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Ahead of the release of Drake and 21 Savage’s highly anticipated album “Her Loss,” the duo released waves of promotional material including a fake performance on NBC’s Saturday Night Live, a fake interview on Howard Stern’s SiriusXM Radio Show, and — in an unexpectedly controversial turn — a faux issue of Vogue. Amongst the plethora of memes mocking 21 Savage and Drake for their mannerisms and the controversy surrounding their reference to rapper Megan Thee Stallion’s shooting, the aforementioned fake Vogue cover has proved to be their largest issue. Now, the duo is facing a $4 million lawsuit.
On Nov. 7, Vogue’s publisher Condé Nast levied a seven-claim, 30-page suit against the rappers for reproducing Vogue’s work without permission from the company itself and, in doing so, confusing consumers. The main claim from the lawsuit is that of “trademark infringement,” which is defined as “a violation of the exclusive rights attached to a trademark without the authorization of the trademark owner or any licensees.”
Condé Nast claimed that the bulk of their promotional campaign for the album was “built entirely” on the use of Vogue’s trademarks in promotional photos, which led fans to believe that the two rappers were featured in an upcoming issue of the magazine. The photo was originally posted on Instagram, where the duo, combined, have amassed over 139 million followers.
According to TMZ, Drake and his legal team were surprised by the lawsuit. After utilizing various parodies preceding the album release, it does not seem that the duo expected any form of backlash from companies. However, according to Barton Beebe, a law professor at New York University, other companies may soon follow suit. In face of these new legal challenges, the picture has been deleted from all official social media platforms.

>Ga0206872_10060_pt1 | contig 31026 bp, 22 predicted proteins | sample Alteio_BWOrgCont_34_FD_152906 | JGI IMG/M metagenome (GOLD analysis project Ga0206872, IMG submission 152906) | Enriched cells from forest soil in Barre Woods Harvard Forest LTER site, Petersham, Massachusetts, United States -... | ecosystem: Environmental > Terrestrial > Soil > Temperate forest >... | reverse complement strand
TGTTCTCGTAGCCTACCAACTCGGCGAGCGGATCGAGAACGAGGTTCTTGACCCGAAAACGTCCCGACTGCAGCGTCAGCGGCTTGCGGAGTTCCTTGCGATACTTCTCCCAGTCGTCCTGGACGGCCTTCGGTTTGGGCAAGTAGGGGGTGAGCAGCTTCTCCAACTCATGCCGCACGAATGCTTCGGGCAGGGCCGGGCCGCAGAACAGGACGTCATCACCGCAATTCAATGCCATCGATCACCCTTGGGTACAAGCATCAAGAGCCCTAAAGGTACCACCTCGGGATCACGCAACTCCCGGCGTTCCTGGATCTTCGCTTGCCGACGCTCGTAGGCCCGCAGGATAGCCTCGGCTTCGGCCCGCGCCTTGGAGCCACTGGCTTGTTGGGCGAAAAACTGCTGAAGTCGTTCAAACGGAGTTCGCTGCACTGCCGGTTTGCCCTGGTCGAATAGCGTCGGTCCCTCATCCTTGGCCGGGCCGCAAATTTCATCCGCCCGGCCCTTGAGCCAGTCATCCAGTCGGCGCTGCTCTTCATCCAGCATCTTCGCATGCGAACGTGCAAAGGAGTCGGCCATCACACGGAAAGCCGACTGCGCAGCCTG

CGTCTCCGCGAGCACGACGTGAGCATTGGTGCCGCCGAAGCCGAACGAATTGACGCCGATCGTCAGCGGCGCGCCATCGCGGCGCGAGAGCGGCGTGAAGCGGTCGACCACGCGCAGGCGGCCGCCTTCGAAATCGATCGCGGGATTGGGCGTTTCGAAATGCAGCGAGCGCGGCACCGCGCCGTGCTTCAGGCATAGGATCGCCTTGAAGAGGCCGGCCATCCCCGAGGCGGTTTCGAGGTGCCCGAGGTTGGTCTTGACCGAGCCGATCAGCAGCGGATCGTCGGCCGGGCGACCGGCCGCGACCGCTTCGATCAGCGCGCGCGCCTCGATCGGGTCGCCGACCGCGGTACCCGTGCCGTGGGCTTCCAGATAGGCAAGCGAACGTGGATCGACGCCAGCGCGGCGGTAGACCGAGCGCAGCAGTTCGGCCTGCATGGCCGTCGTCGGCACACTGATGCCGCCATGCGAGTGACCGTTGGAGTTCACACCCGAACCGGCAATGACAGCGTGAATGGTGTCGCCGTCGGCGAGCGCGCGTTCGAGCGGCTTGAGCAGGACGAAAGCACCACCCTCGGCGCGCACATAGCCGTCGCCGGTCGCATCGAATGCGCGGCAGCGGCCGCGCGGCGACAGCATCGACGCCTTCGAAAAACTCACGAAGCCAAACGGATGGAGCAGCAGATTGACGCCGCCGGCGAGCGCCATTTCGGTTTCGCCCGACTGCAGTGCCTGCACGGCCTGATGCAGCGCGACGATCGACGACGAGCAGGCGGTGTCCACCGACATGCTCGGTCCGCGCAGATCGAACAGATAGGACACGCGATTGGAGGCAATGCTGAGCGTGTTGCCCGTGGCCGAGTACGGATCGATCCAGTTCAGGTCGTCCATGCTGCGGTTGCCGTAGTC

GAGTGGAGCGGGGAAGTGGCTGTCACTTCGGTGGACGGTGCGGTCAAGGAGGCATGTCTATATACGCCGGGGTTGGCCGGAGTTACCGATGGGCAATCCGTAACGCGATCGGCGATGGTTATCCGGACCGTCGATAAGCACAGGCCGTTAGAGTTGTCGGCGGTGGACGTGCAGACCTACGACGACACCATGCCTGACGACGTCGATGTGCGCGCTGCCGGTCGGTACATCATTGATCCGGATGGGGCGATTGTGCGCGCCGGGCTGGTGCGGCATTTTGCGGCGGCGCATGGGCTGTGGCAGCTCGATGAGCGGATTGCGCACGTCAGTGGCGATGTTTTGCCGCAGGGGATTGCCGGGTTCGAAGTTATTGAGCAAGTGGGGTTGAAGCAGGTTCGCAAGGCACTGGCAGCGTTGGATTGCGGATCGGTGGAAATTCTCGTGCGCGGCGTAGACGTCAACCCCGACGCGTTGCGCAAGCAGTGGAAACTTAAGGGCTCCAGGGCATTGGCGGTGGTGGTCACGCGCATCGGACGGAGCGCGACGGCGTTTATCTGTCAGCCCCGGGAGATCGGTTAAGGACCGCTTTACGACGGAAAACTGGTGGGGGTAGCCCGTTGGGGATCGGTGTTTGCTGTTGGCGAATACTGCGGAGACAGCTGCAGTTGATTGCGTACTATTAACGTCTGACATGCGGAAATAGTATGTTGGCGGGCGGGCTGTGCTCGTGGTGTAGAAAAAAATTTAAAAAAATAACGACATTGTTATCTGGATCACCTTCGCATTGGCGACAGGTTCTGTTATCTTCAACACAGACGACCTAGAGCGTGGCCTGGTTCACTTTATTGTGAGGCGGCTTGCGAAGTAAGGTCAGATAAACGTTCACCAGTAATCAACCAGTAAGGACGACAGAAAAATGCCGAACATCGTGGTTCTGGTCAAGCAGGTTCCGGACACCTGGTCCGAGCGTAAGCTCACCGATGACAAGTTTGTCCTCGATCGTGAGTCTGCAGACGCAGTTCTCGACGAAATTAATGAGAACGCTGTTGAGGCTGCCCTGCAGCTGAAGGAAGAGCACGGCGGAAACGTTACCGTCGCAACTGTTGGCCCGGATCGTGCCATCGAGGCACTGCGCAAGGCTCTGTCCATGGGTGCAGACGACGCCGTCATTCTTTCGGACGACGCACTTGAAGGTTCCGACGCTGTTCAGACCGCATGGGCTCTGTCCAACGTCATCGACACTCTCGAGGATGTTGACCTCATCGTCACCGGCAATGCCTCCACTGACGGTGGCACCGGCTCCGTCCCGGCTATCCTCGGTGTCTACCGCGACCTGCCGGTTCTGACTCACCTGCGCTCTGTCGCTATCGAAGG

Lawsuits similar to this one are not new in the entertainment industry. In fact, there are several celebrities who have found themselves entangled in corporate lawsuits and cases of copyright infringement[ such as, including Ed Sheeran, Justin Bieber, Lil Nas X, Taylor Swift, Dua Lipa, and more. So, it is likely that Drake and 21 Savage are going to survive this lawsuit. In fact, many have even suggested that the lawsuit will help the album since “any publicity is good publicity.”
Multiple legal experts believe that Condé Nast has a real chance against the rappers, with some even referring to the lawsuit as an “easy case” for Vogue. Nevertheless, the entire situation speaks to a larger, more complex phenomenon in society: the ease in which technology allows us to build a false image.
In a world where TikTok, Twitter, Snapchat, Instagram, and various other forms of social media are becoming increasingly popular, the consequences become clearer with time. Of course, there are several pros of social media, including the ability to connect people and fans across the world. However, social media also makes it incredibly easy for people to falsify their lives; it allows people to paint smiles behind frowns, alter narratives of what their lives look like, and in the case of 21 Savage and Drake, social media allows individuals to create completely fraudulent advertisements for their own personal gain.
No matter how the 21 Savage and Drake lawsuit ends, it will certainly be memorable for the rapper duo and fans alike. Whether Condé Nast’s efforts against the duo end up in her loss or their loss, the lawsuit will likely serve as precedent for future cases and a memorable event in today’s pop culture
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